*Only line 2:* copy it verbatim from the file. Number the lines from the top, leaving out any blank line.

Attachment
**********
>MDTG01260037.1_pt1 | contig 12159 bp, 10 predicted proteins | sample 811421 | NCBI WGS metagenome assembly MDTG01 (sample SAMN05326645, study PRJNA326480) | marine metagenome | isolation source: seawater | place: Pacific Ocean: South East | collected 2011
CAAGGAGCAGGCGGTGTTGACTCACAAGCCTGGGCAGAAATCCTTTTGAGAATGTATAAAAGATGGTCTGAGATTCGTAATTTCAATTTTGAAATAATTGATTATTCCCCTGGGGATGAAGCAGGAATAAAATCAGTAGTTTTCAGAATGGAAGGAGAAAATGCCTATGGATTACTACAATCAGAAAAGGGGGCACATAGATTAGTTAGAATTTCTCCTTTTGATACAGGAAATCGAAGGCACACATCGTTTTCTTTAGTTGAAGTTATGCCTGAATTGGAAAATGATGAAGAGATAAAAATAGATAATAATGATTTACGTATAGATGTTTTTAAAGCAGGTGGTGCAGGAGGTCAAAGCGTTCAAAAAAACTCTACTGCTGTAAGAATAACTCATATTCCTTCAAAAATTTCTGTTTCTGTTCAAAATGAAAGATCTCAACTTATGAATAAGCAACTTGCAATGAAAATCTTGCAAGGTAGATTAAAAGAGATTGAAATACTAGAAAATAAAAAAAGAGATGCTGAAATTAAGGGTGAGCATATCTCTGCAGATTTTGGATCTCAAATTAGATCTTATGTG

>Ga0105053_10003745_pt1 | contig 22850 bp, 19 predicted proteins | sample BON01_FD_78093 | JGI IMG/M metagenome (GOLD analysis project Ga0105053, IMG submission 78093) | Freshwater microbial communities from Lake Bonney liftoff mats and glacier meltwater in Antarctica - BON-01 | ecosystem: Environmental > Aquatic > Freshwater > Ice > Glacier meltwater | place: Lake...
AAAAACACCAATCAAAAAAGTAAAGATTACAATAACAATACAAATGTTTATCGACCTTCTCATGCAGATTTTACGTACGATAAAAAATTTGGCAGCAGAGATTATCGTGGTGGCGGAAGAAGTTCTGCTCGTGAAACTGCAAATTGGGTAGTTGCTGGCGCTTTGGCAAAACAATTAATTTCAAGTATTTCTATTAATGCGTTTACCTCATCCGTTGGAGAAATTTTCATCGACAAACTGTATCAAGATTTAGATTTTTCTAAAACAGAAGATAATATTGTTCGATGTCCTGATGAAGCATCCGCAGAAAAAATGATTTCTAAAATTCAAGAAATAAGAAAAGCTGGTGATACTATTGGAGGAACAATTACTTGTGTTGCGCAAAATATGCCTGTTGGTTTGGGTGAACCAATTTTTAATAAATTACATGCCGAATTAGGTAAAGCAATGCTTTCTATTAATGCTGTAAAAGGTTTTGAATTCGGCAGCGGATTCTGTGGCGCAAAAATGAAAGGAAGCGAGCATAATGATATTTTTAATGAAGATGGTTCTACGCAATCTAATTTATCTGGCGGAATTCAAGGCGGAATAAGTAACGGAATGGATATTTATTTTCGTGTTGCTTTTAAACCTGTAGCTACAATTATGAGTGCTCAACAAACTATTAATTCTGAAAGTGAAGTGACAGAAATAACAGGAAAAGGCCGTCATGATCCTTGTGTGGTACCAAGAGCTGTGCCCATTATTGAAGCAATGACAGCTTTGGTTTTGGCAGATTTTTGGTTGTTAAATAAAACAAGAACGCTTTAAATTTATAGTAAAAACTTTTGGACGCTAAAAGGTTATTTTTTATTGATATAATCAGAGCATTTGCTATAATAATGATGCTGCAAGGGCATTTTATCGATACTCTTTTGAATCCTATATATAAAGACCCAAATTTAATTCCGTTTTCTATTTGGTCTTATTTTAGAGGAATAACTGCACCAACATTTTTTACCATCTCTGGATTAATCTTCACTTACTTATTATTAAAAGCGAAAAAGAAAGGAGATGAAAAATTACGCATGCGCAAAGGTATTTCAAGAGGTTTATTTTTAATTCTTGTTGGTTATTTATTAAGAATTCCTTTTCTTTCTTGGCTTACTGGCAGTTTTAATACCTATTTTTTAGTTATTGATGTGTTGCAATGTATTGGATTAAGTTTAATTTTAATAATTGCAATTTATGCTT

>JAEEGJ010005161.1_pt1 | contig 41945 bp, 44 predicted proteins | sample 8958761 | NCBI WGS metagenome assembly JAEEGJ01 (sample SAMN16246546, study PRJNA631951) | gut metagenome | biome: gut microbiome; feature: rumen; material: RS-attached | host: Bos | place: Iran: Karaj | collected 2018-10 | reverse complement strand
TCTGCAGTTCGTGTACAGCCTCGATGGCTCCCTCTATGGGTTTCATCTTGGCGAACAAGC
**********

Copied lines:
CAAGGAGCAGGCGGTGTTGACTCACAAGCCTGGGCAGAAATCCTTTTGAGAATGTATAAAAGATGGTCTGAGATTCGTAATTTCAATTTTGAAATAATTGATTATTCCCCTGGGGATGAAGCAGGAATAAAATCAGTAGTTTTCAGAATGGAAGGAGAAAATGCCTATGGATTACTACAATCAGAAAAGGGGGCACATAGATTAGTTAGAATTTCTCCTTTTGATACAGGAAATCGAAGGCACACATCGTTTTCTTTAGTTGAAGTTATGCCTGAATTGGAAAATGATGAAGAGATAAAAATAGATAATAATGATTTACGTATAGATGTTTTTAAAGCAGGTGGTGCAGGAGGTCAAAGCGTTCAAAAAAACTCTACTGCTGTAAGAATAACTCATATTCCTTCAAAAATTTCTGTTTCTGTTCAAAATGAAAGATCTCAACTTATGAATAAGCAACTTGCAATGAAAATCTTGCAAGGTAGATTAAAAGAGATTGAAATACTAGAAAATAAAAAAAGAGATGCTGAAATTAAGGGTGAGCATATCTCTGCAGATTTTGGATCTCAAATTAGATCTTATGTG